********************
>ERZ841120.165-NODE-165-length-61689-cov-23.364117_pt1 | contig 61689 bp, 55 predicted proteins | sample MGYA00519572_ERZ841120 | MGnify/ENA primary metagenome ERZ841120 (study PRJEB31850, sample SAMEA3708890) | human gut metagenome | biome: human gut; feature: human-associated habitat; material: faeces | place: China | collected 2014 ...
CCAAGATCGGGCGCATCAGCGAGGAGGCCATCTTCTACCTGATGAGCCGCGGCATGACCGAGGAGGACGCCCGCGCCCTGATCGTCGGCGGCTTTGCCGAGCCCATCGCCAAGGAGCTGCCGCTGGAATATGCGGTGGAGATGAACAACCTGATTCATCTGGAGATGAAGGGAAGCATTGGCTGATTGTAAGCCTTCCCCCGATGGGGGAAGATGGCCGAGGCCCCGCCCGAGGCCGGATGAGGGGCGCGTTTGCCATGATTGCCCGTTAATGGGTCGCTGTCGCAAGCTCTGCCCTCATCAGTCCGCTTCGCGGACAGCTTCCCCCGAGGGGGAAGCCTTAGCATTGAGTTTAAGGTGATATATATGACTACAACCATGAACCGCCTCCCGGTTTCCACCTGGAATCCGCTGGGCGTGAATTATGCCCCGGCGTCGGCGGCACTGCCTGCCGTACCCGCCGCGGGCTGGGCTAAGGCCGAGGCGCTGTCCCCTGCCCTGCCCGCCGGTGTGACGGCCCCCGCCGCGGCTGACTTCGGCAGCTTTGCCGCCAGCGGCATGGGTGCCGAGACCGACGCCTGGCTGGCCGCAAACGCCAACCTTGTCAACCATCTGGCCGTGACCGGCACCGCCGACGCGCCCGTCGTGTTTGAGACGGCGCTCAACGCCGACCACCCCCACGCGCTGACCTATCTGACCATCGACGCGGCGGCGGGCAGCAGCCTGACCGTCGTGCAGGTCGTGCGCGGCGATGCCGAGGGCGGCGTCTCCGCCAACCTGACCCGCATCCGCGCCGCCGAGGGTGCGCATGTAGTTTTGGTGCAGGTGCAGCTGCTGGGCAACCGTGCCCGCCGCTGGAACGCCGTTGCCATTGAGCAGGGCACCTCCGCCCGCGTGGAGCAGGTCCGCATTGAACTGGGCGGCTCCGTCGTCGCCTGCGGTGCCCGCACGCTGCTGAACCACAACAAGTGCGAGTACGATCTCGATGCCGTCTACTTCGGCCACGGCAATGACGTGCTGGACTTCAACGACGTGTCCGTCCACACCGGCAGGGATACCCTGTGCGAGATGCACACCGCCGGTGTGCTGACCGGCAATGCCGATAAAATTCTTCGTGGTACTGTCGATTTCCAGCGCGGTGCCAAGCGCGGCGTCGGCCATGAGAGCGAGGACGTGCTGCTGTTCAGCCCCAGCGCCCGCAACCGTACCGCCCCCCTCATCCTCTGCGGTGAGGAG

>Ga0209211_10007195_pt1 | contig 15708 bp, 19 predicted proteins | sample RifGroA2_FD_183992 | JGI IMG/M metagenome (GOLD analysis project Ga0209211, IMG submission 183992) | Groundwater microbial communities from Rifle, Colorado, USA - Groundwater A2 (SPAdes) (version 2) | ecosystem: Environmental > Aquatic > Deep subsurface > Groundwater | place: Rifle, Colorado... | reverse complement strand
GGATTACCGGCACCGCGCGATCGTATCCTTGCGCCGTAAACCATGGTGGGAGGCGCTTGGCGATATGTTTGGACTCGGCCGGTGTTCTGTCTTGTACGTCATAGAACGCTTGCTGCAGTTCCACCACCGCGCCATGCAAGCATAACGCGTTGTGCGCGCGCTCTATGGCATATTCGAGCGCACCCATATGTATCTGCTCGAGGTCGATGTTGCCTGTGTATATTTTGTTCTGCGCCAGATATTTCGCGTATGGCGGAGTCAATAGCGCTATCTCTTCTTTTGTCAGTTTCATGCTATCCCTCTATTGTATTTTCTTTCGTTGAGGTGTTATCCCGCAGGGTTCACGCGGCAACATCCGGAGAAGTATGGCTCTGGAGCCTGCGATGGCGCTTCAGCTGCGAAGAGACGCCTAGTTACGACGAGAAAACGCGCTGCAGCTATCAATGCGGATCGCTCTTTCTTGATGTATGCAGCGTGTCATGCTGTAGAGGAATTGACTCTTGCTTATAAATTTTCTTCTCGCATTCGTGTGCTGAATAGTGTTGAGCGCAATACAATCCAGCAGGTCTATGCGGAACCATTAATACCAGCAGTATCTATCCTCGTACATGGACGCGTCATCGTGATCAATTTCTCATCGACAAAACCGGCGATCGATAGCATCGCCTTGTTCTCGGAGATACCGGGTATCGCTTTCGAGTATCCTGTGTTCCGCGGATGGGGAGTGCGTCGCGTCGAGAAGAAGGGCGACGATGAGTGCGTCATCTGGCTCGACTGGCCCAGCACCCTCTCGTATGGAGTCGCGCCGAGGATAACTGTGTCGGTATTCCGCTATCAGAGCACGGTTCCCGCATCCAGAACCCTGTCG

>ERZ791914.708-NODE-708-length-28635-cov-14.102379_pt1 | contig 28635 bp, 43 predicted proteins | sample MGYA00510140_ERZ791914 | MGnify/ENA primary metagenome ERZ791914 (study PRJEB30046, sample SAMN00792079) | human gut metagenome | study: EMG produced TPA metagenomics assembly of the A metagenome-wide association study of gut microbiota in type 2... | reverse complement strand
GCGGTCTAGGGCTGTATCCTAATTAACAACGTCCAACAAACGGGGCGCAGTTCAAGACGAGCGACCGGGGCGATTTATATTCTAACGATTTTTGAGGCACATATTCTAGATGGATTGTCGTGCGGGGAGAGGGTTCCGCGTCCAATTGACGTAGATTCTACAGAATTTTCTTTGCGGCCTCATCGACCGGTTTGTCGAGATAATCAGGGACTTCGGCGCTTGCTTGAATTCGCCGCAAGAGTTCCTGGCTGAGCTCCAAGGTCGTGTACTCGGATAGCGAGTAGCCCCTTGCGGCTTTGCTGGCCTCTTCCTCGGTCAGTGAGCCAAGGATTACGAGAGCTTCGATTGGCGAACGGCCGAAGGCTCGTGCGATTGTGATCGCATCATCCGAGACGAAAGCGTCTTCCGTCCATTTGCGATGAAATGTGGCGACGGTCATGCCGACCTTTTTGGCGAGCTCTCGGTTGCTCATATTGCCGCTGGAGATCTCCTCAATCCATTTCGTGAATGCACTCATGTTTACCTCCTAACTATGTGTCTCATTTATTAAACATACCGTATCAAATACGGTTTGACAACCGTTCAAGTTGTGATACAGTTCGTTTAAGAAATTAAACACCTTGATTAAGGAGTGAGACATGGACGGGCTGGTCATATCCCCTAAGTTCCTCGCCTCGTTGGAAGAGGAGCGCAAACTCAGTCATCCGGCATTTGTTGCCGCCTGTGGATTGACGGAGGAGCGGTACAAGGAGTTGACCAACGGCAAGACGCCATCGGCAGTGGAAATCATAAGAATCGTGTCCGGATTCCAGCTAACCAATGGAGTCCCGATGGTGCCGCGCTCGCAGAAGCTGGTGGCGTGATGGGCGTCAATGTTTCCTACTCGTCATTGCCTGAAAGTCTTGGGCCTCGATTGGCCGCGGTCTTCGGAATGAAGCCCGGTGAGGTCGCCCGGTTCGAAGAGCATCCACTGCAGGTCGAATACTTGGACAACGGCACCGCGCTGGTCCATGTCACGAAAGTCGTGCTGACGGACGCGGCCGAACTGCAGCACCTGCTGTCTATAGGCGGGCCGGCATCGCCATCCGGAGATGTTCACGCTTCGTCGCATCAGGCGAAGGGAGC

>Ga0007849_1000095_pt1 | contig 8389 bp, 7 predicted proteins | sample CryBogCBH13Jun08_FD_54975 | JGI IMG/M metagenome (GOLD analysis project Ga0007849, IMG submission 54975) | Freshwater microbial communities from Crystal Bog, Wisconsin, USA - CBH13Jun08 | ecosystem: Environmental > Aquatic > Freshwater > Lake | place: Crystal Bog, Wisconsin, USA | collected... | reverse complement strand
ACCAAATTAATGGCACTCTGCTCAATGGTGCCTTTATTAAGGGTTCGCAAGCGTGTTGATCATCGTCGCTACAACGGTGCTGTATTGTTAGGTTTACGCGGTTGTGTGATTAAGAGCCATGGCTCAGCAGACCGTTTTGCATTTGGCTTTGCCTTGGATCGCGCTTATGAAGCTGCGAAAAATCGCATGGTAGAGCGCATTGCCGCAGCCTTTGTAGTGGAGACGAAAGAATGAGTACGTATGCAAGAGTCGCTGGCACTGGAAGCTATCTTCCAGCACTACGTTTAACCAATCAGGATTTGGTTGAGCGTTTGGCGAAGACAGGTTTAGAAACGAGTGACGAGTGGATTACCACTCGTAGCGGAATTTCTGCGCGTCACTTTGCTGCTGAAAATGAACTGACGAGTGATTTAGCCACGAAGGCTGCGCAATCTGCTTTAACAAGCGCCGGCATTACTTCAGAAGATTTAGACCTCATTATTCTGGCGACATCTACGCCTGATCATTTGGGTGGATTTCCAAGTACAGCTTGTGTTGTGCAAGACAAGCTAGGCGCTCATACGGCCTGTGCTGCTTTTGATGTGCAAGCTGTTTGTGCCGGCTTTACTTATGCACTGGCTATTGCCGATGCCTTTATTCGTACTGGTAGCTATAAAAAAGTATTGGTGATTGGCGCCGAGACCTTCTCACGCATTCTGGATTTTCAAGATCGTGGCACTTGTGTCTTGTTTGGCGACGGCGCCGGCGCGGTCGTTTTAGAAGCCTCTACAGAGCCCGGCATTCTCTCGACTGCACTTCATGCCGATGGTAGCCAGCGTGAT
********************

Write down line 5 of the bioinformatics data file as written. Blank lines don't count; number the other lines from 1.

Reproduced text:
>ERZ791914.708-NODE-708-length-28635-cov-14.102379_pt1 | contig 28635 bp, 43 predicted proteins | sample MGYA00510140_ERZ791914 | MGnify/ENA primary metagenome ERZ791914 (study PRJEB30046, sample SAMN00792079) | human gut metagenome | study: EMG produced TPA metagenomics assembly of the A metagenome-wide association study of gut microbiota in type 2... | reverse complement strand